Tragedy in Cassopolis demonstrates true grit of farmers
Published 9:35 am Friday, March 1, 2019
Early on the morning of Nov. 4, Mark Dussel, owner of Dussel’s Farm Market in Cassopolis, got a phone call that nobody ever wants to get.
It was the Cass County Sheriff’s Office Central Dispatch letting him know the family business along M-60 in Cassopolis was on fire.
The building that housed the store was a complete loss, but never once did Dussel or his family think about not rebuilding.
Then came another stroke of bad luck three days later.
At approximately 1:45 p.m. that following Wednesday, a car carrying three people crashed into the greenhouse, which Dussel and his family had hastily gotten ready to open up to sell their Christmas items.
“It came off M-60 and went through one of the greenhouses. It totaled it,” Dussel said.
Still, the family remained unwavering, and began planning how to rebuild and get the farm market reopened as quickly as possible.
Two strokes of bad luck have been offset by a string of good things, which has allowed a new building to be erected and the greenhouse restored to full use.
Dussel said the target for reopening the store is April 13.
Looking back, Dussel remembers heading to the start and seeing the fire department and police at the scene.
“They called about 1:20 in the morning on Saturday,” he said. “We get down here and the fire trucks had the road blocked and everything. The one end of the building was totally engulfed.”
Dussel remembers exactly what he was feeling.
“I do not want to do this, but never once thought in my mind that we were done,” he said. “It was that we could get it back going as fast we could. We did not know how bad the damage was that night until the next day.”
Without hesitation, Dussel and his family, along with friends and various businesses, began coming together to rebuild the Cassopolis institution.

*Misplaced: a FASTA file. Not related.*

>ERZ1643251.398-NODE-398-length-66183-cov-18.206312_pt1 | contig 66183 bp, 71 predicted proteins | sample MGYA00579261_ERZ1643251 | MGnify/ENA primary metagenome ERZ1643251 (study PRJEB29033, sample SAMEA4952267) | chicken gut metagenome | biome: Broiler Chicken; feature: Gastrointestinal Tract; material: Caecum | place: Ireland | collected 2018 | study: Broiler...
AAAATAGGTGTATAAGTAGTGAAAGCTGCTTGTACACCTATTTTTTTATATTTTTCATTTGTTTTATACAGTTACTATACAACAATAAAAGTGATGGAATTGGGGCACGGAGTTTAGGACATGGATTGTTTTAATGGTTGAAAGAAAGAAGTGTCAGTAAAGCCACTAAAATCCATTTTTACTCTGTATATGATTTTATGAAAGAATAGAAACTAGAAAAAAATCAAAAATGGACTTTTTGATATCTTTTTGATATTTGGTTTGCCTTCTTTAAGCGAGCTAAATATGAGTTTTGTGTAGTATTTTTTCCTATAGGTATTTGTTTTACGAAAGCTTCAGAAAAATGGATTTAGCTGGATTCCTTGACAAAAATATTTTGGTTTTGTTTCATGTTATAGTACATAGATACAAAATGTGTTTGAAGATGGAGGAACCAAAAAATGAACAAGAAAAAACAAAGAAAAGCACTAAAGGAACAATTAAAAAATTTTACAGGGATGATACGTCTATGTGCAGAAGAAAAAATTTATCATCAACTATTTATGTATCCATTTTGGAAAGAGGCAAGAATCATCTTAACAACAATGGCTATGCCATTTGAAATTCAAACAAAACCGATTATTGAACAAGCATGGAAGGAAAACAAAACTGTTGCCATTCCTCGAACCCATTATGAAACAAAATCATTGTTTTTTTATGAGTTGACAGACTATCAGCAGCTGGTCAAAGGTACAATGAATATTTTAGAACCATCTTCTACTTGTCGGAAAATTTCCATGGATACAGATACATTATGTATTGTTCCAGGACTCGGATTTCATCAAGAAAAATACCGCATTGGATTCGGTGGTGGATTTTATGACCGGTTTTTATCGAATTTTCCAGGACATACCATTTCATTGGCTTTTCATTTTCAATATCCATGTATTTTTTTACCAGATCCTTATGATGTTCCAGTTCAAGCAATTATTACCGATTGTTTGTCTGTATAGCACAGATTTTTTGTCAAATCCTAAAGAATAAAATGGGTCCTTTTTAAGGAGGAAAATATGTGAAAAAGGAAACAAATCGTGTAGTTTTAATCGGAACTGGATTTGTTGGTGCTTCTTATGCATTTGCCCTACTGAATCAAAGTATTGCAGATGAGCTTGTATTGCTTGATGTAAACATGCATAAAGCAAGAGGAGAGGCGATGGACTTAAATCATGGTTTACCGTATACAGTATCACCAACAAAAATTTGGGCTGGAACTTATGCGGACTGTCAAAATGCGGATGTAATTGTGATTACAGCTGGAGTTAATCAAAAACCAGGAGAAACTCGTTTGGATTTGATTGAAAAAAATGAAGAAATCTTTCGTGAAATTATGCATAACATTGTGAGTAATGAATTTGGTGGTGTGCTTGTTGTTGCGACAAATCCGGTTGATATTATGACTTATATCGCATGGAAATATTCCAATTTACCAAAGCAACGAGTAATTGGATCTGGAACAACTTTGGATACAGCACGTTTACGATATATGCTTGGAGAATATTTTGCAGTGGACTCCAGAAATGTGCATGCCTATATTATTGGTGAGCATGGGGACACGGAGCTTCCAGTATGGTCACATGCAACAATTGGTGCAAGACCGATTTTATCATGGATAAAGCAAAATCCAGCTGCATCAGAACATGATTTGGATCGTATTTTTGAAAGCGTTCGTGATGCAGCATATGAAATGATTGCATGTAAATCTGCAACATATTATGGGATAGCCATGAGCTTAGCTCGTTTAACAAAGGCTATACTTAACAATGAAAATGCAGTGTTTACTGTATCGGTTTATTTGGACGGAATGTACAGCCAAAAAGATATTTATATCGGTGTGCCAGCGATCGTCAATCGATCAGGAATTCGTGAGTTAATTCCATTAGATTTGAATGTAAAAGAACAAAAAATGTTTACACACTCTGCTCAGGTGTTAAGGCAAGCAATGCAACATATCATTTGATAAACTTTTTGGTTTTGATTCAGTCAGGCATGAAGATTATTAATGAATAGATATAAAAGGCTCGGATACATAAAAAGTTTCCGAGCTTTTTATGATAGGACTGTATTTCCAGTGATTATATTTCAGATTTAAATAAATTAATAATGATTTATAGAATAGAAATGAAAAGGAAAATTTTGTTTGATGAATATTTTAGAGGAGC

“We had gotten to the point that we had to proceed with putting up a new building,” he said.
Then along came a second punch to the gut for Dussel.
“Basically, the car left the road and hit the greenhouse structure, missing the fire instructor by about 50 feet,” Dussel said. “We had just walked out of there. Our intent was to set up temporary placement in that greenhouse to sell Christmas trees, greenery and have Santa Claus come like normal. That all changed that day.”
Dussel admitted that he began to wonder if the cards were stacked against him.
“What else can happen?” he said. “We were late doing harvest because it was raining and nasty and it just wasn’t getting any better. I tell you, when something like this happens, you really have to step back and ask what is the purpose of all this?”
However, community spirit reminded Dussel why he does what he does. Loyal shoppers quickly rallied around the Dussel family. Dussel’s Facebook page blew up with words of encouragement and pleas to rebuild.
“The community has been great and they are waiting for us to get back on our feet,” Dussel said.
Similarly, some loyal friends showered support by helping rebuild.
“I called several people and everybody was like too far out, and with the economy, everybody was busy,” Dussel said. “Johnny’s Custom Construction really reached out and said they would drop everything and do what we have to do to get you going. The same way with Judd Lumber. Judd’s has been great. I cannot say enough about Judd Lumber and Johnny’s Construction.”
Although there were no big renovation plans in its future, the 20-year-old Cassopolis business did get some face lifts from time to time.
With a blank canvas to work from, Dussel said there would be some changes.
One of the things that was already done before the fire and accident was adding new concrete in front of the building.
“We had just poured a piece of it, but of course that got ruined by the fire,” Dussel said. “We had planned on doing some things over the course of the winter. We are always trying to do something new. This kind of forces us to do a lot of things.”
Dussel added that with the new construction, there had to be upgrades to meet new codes.
“We are going to get a little better food prep area because we had to do regulations,” he said. “In the store, we are going to move some things around. It will seem a lot bigger, but it is only 600 square-feet bigger,” he said.
Through all the bad luck, Dussel has been fortunate to catch a break with the weather through November and December with mild temperatures and very little snow. Even the first days of January helped move the
“We got concrete done, and in a normal year, we probably would not have had that done by now,” he said. “We would have worked a lot harder to get the concrete in here than what we did.”
Dussel said he hopes to open prior to the April 13 grand re-opening so that everyone can get their feet wet and work out any kinks.
And what will be the best part about that first day?
“That we are done with construction,” Dussel laughed. “The comments that we have gotten from people have been all positive. We cannot wait to see all our customers again.”